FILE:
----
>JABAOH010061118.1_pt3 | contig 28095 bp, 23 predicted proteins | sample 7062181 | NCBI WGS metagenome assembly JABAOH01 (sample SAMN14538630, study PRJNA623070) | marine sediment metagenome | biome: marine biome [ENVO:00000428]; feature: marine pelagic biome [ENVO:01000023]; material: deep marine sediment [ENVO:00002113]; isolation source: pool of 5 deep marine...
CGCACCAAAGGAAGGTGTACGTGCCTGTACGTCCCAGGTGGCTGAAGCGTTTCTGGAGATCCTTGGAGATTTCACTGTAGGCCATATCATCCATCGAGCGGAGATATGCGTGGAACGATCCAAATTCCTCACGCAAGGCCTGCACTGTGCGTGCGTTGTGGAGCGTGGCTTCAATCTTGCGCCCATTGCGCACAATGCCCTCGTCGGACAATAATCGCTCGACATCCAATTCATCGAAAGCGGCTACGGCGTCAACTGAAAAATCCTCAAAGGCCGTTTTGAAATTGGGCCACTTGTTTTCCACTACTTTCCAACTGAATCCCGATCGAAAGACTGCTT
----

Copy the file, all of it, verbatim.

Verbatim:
>JABAOH010061118.1_pt3 | contig 28095 bp, 23 predicted proteins | sample 7062181 | NCBI WGS metagenome assembly JABAOH01 (sample SAMN14538630, study PRJNA623070) | marine sediment metagenome | biome: marine biome [ENVO:00000428]; feature: marine pelagic biome [ENVO:01000023]; material: deep marine sediment [ENVO:00002113]; isolation source: pool of 5 deep marine...
CGCACCAAAGGAAGGTGTACGTGCCTGTACGTCCCAGGTGGCTGAAGCGTTTCTGGAGATCCTTGGAGATTTCACTGTAGGCCATATCATCCATCGAGCGGAGATATGCGTGGAACGATCCAAATTCCTCACGCAAGGCCTGCACTGTGCGTGCGTTGTGGAGCGTGGCTTCAATCTTGCGCCCATTGCGCACAATGCCCTCGTCGGACAATAATCGCTCGACATCCAATTCATCGAAAGCGGCTACGGCGTCAACTGAAAAATCCTCAAAGGCCGTTTTGAAATTGGGCCACTTGTTTTCCACTACTTTCCAACTGAATCCCGATCGAAAGACTGCTT